Looking at the big picture, whether it’s climbing a mountain, or business-wise, you do have to have that perspective. You do need to take in everything that is around you, and not be the bull in the china shop.




The big picture is contrasted to, “We follow trends.” Many of us watch CNN. We read the paper. We’re reacting all day long to small events. Sometimes we miss the big picture. You’ve got to get on the balcony. You’ve got to get off the dance floor, where you can’t see anything developing. All you can see is the person next to you. You can’t see the pattern on the floor. If you get up on the balcony and look down, now you have the big picture. I think guides are expert at developing the big picture.




The summit is important, and everybody wants to get to the summit. But the guides seeing the big picture say, “You have to learn also to enjoy the journey.” The journey is where the lessons are; there aren’t many lessons to be learned on the summit. The lessons are on the way up and on the way down. Many of us, in life and in business, get lost in the details. [We get] lost in the events, and in the crush of information. Maybe we don’t take enough time to get up on the balcony.


Leadership is sometimes seen as an inherited trait. Is that true of these guides?


It’s still a learned art.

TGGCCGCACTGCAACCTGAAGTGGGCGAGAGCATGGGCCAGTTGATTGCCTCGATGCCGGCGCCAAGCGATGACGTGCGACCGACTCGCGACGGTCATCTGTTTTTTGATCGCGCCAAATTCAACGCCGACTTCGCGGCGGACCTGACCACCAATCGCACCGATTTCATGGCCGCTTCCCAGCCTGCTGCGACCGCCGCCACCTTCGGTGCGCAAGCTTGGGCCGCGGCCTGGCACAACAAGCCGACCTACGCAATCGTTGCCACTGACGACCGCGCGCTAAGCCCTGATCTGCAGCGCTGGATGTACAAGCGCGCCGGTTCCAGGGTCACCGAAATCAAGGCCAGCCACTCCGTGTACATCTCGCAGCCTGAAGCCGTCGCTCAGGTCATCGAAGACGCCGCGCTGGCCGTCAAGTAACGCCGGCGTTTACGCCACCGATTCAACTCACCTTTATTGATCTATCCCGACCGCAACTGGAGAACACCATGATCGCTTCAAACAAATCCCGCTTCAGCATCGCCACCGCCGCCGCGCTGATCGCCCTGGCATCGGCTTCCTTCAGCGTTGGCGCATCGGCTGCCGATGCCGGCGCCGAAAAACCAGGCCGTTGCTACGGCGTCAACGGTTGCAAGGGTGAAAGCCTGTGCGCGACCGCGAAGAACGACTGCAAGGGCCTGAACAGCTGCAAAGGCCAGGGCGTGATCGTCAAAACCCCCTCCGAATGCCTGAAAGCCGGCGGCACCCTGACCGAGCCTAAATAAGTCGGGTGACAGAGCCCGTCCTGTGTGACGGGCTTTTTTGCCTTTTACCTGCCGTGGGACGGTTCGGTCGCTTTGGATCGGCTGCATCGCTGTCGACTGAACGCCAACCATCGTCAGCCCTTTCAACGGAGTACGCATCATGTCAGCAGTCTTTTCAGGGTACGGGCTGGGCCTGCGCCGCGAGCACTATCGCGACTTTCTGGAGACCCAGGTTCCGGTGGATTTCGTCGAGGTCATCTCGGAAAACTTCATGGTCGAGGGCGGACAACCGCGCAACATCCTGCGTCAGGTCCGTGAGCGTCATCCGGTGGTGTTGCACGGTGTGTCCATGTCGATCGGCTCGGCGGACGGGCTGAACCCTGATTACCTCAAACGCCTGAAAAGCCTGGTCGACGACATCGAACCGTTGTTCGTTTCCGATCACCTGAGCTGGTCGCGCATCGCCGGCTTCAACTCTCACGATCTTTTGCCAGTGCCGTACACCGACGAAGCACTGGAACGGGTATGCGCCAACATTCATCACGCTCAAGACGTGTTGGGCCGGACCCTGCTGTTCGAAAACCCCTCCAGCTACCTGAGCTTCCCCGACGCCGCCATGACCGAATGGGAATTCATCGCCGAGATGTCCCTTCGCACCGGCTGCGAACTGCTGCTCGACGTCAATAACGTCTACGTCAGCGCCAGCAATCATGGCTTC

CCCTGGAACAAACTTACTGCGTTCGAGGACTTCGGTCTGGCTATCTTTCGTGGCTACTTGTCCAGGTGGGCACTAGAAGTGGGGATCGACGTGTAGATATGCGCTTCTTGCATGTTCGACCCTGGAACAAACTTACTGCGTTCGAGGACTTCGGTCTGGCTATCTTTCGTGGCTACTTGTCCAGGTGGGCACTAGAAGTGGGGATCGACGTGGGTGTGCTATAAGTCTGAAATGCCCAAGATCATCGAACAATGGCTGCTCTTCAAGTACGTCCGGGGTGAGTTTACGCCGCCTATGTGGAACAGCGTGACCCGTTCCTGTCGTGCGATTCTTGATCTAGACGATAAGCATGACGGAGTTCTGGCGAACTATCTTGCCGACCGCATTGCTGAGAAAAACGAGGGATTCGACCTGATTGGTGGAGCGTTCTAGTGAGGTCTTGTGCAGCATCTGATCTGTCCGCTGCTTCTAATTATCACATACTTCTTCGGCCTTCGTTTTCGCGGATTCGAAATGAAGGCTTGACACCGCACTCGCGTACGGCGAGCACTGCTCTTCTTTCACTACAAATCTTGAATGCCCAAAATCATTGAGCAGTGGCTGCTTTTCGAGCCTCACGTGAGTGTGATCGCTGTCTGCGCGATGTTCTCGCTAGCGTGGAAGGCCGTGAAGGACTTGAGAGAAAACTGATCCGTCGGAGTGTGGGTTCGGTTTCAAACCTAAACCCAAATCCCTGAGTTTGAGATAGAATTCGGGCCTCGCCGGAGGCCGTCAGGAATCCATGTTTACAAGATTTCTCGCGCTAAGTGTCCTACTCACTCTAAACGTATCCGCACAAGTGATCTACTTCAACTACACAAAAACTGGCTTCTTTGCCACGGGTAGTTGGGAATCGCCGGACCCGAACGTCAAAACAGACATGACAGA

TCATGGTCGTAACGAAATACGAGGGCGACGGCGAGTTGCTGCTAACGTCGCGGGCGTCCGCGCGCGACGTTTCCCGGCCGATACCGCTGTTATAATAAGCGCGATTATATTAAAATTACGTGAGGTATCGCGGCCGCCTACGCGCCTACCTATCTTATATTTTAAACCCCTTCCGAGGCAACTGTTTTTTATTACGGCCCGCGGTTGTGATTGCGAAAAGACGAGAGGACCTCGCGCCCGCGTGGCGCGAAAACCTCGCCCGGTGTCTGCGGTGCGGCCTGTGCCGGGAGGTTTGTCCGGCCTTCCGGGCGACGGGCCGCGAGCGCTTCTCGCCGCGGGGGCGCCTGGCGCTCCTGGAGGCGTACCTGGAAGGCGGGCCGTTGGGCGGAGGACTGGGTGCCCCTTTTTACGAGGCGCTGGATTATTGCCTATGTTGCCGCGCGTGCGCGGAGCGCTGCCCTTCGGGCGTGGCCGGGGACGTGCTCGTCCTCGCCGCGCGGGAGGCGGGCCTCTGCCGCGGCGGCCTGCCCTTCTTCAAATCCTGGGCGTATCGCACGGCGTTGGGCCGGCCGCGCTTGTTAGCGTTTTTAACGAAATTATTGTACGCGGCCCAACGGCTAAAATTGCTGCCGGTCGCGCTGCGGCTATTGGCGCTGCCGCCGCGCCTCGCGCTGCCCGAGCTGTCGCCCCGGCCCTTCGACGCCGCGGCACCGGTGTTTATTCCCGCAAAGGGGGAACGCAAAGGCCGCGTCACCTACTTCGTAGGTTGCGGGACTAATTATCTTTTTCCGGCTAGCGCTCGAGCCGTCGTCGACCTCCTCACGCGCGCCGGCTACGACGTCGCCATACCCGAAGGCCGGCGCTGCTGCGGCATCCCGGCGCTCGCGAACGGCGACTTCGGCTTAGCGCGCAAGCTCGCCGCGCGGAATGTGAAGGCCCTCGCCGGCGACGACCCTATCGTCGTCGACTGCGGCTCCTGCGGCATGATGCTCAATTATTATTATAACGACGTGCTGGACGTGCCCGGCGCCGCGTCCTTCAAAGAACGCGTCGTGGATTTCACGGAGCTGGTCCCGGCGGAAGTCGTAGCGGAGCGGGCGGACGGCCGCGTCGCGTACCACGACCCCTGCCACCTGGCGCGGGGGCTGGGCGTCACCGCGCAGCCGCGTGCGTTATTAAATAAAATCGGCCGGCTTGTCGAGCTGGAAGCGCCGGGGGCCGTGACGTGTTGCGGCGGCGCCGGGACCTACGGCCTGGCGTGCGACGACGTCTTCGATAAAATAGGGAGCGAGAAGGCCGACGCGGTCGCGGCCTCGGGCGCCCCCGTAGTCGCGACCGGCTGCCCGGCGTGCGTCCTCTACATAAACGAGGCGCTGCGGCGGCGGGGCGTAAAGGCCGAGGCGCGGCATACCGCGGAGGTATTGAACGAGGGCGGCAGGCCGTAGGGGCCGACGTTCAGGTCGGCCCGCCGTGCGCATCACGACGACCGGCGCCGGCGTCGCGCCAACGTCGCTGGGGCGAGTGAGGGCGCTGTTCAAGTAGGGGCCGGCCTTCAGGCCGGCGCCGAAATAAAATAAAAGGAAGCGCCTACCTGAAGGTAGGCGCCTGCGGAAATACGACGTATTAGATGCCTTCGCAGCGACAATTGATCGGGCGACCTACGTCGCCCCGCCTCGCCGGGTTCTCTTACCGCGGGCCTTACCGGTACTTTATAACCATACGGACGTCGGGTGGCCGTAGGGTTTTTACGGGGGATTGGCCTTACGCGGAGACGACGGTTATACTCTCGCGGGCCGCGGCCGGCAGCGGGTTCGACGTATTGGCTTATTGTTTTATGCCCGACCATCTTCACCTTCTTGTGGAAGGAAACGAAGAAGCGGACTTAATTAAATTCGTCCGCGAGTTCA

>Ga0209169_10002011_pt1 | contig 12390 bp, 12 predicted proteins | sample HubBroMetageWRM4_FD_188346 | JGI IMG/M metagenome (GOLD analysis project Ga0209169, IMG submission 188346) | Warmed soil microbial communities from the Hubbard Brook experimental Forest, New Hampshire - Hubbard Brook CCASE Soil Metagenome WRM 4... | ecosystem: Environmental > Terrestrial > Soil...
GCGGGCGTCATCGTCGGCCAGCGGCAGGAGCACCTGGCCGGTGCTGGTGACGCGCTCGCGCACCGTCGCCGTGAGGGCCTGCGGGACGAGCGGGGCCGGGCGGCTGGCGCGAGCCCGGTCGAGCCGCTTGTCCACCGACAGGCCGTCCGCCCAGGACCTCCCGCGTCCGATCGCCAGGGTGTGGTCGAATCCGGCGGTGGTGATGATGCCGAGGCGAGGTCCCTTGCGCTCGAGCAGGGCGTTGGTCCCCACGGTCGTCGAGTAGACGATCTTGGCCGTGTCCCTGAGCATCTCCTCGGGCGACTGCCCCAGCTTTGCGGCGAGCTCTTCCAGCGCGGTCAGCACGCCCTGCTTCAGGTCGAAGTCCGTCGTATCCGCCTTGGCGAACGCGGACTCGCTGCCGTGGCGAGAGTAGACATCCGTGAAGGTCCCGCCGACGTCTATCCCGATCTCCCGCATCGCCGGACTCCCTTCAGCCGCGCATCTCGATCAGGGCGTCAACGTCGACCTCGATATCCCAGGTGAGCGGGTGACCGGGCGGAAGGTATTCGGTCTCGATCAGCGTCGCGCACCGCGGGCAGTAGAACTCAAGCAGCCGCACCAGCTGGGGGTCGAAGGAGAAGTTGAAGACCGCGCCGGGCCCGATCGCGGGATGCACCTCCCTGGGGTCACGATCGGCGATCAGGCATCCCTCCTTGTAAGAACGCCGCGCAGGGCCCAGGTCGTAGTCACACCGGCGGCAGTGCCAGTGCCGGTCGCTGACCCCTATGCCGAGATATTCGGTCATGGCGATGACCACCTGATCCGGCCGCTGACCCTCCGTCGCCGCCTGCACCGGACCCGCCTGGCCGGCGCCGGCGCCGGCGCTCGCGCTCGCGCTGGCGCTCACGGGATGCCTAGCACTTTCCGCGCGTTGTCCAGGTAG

So, in conclusion, climbers and guides need to have these leadership strengths — having the big picture, understanding risk, helping other people get to the top, being flexible in your leadership style. When you put them all together, you have a guide.




What would it be like to work for someone who acts like a guide, rather than just a manager or the fount of all knowledge, or the person that will come in and tell you how? How about a guide as a manager? Someone who you can go to, who will give you the strength and the empowerment to do what you need to do, and is there for safety — I’ll back you up. I won’t let you fall off the precipice. But you must solve this problem yourself.




Do leaders like this exist off the mountains?  




 Working in an environment where people are guiding you toward your own personal summit, in work and in life, is the ultimate. That is developing over time. But it’s going to take a little work.



Posted by tammyduffy at 8:50 AM EDT
Updated: Sunday, 28 April 2019 8:53 AM EDT